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Planes will soon fly higher, U.S. Rep. Suozzi says


All Brookville Mayor Daniel Serota wants is some peace and quiet while sitting in his backyard. And, he said, so do his residents.

“I came home on Father’s Day at 4 and all I heard was the sound of one plane after another,” Serota said, sounding exasperated. “I can see the writing on the plane — it flies that low. I get a lot of residents that complain to me all the time.”

Upper Brookville Mayor Elliot Conway said he sent a letter on June 14 to his residents, who also complain often about aircraft noise. The village is aware, he wrote, “that it is being pounded for hours by noisy, low flying aircraft on final approach to Kennedy Airport. The planes are often minutes apart and at times when they are overhead you literally cannot carry on a conversation outdoors. This is not the tranquil atmosphere we expected to find on the North Shore.”

U.S. Rep. Tom Suozzi, a Democrat from Glen Cove, held a press conference on Monday to address concerns about aircraft noise that is affecting not only North Shore residents, but also those living in other parts of Nassau and western Suffolk counties. He was joined by the mayors of some of the villages in his district impacted by the issue, including Bernie Ryba, of Old Brookville; Serota; Marvin Natis, of North Hills; Paul Peters, of Roslyn Estates; and Deputy Mayor Ed Madden, of Upper Brookville. Conway was unable to attend because he is out of the country.

“Airplane noise is crushing some of our neighborhoods, and some of these folks don’t live anywhere near the airports,” Suozzi said. “Residents are rightfully concerned about the noise, especially as we head into normally busier summer months.”

He introduced steps that he said he hoped would help mitigate at least some of the aircraft traffic.

When aircraft are operating west of Deer Park, air traffic controllers will instruct pilots to maintain an altitude at or above 4,000 feet as long as it is practicable.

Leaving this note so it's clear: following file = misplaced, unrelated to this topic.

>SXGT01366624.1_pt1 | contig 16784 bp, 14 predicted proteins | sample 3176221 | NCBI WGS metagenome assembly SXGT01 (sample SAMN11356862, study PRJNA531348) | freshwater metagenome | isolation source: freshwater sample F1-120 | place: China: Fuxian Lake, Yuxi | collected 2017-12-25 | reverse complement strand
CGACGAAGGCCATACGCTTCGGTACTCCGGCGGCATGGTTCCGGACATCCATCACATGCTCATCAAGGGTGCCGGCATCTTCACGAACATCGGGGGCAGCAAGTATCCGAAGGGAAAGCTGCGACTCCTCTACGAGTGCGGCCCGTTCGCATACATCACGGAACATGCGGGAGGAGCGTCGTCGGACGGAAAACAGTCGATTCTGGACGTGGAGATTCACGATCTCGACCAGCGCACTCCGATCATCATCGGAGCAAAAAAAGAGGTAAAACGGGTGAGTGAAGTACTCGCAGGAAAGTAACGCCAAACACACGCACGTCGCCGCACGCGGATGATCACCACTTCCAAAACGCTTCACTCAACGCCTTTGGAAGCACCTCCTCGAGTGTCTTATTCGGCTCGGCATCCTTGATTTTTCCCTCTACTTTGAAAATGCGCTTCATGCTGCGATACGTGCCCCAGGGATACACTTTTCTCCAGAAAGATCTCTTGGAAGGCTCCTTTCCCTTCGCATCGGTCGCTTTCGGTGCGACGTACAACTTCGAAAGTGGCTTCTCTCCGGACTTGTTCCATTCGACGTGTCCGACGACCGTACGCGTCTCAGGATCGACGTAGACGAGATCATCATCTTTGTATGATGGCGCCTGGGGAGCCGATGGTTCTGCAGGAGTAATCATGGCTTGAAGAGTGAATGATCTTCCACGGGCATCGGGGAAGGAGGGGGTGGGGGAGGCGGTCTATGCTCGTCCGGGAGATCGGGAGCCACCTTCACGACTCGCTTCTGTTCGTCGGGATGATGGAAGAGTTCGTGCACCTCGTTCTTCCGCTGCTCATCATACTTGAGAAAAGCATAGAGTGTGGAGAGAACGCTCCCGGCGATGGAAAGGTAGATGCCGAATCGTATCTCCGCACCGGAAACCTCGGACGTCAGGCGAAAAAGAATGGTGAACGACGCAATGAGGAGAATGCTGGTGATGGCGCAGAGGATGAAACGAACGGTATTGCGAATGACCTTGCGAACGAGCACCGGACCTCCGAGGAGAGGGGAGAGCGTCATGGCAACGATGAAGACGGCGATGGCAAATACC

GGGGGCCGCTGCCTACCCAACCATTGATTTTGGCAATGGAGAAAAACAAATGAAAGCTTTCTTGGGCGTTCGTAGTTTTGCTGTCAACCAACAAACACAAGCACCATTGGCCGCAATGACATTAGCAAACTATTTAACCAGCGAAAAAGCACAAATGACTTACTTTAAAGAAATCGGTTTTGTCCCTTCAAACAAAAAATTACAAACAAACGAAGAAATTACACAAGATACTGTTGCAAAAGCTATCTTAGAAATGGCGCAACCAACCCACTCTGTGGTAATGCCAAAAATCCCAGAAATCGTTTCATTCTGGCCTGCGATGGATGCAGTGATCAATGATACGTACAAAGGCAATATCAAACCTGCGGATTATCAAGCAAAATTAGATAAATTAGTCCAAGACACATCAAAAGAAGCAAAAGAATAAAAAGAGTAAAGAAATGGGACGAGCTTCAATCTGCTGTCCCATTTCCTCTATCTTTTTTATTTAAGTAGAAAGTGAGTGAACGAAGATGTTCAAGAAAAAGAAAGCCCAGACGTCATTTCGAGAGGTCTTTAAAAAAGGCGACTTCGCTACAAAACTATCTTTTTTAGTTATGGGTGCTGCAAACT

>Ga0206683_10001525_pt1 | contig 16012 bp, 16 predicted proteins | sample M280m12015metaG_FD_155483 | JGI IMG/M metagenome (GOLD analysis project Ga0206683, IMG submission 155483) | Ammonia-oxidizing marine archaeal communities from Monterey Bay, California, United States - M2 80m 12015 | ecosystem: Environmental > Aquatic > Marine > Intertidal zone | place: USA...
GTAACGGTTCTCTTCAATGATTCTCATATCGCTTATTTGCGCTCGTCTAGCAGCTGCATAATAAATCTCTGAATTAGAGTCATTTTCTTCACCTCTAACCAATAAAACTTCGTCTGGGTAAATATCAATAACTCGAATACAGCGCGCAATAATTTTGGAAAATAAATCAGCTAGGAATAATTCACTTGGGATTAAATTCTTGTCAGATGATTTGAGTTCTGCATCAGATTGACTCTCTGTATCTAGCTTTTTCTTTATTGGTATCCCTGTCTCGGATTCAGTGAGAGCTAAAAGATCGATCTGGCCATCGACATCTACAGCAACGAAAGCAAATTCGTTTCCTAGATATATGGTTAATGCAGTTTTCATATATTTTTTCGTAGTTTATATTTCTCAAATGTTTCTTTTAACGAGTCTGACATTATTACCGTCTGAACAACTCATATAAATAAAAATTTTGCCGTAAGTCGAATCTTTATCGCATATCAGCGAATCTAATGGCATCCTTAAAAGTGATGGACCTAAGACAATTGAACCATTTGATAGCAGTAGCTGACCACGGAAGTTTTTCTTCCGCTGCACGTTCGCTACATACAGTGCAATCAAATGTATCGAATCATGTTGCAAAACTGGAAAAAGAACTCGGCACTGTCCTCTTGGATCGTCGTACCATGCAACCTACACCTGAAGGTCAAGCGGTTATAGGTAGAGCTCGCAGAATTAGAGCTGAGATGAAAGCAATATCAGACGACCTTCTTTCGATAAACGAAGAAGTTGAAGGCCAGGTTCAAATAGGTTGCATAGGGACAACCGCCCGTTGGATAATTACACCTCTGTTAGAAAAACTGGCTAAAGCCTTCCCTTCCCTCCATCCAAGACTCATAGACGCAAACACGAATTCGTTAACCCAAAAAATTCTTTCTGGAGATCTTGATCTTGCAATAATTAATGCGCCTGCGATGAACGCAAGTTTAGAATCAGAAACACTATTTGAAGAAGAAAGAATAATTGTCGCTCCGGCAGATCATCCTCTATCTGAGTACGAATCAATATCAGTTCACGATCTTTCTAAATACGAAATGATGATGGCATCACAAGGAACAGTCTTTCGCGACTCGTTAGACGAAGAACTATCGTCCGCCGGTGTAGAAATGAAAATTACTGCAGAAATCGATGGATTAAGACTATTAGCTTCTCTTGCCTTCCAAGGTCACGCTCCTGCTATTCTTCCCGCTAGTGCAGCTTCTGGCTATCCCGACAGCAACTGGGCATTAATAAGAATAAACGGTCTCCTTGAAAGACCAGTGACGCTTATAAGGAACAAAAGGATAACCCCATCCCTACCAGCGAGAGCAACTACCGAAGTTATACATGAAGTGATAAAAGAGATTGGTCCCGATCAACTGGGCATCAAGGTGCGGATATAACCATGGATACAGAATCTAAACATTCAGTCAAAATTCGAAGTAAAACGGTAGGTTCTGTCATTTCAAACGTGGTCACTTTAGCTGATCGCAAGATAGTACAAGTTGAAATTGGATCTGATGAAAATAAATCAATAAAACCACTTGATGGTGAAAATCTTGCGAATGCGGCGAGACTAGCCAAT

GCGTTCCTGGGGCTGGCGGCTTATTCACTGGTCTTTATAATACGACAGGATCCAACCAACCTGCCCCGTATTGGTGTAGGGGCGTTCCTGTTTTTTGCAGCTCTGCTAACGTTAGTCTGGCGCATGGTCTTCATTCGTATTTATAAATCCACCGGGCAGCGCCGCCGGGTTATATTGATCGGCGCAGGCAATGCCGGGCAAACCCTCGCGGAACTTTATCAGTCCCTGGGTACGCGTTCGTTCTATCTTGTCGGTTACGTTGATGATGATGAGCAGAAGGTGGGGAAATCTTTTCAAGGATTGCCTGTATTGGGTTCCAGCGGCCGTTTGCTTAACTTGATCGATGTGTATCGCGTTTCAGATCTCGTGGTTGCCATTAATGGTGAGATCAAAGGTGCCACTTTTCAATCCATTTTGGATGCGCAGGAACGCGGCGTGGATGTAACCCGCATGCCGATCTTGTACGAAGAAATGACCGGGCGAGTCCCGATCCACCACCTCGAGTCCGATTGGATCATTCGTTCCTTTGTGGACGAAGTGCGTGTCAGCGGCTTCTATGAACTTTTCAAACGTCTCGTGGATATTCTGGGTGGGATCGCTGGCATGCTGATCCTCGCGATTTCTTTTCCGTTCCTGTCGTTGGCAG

When parallel runways is not being used for landing, aircraft will be advised to maintain an altitude of 3,000 feet on their final approach until they are within 15 miles of JFK.

The air traffic control tower at Kennedy Airport will rotate the use of operational runways when the weather and workload permit.

Suozzi said that the directives would go into effect on June 24, and would become part of standard operating procedure.

Ryba said he was pleased. “Thanks to Congressman Suozzi’s efforts,” he said, “increasing the flight altitude from about 2,000 feet to 3,000 feet over the Village of Old Brookville will result in a noticeable reduction of aircraft noise over our community.”

Serota said he had been working on solving the noise problem since 2013. “I met with former Congressman Steve Israel and even met with the [Federal Aviation Administration], to no avail,” Serota said, adding that he appreciated Suozzi’s help with the issue. “It’s a major breakthrough to have the planes come in higher, a big first step.”

The mayors from the North Shore, who meet regularly with Suozzi, had reached out to him, Serota said, for help. “The FAA is one big bureaucracy,” he said. “They get paid by us with our tax dollars.”

In May, Suozzi, U.S. Rep. Kathleen Rice, a Democrat from Garden City, and County Executive Laura Curran met with the Eastern Regional Administrator of the FAA, Jennifer Solomon, seeking ways to alleviate the increase in aircraft noise. They discussed the steps that Suozzi announced on Monday as well as ensuring that flight paths be more equitably distributed over Nassau and western Suffolk counties. They also considered the possibility of expediting the construction and overhaul of a Kennedy Airport runway that is currently closed. According to Suozzi, residents will see — and hear — a noticeable improvement by November, at the latest.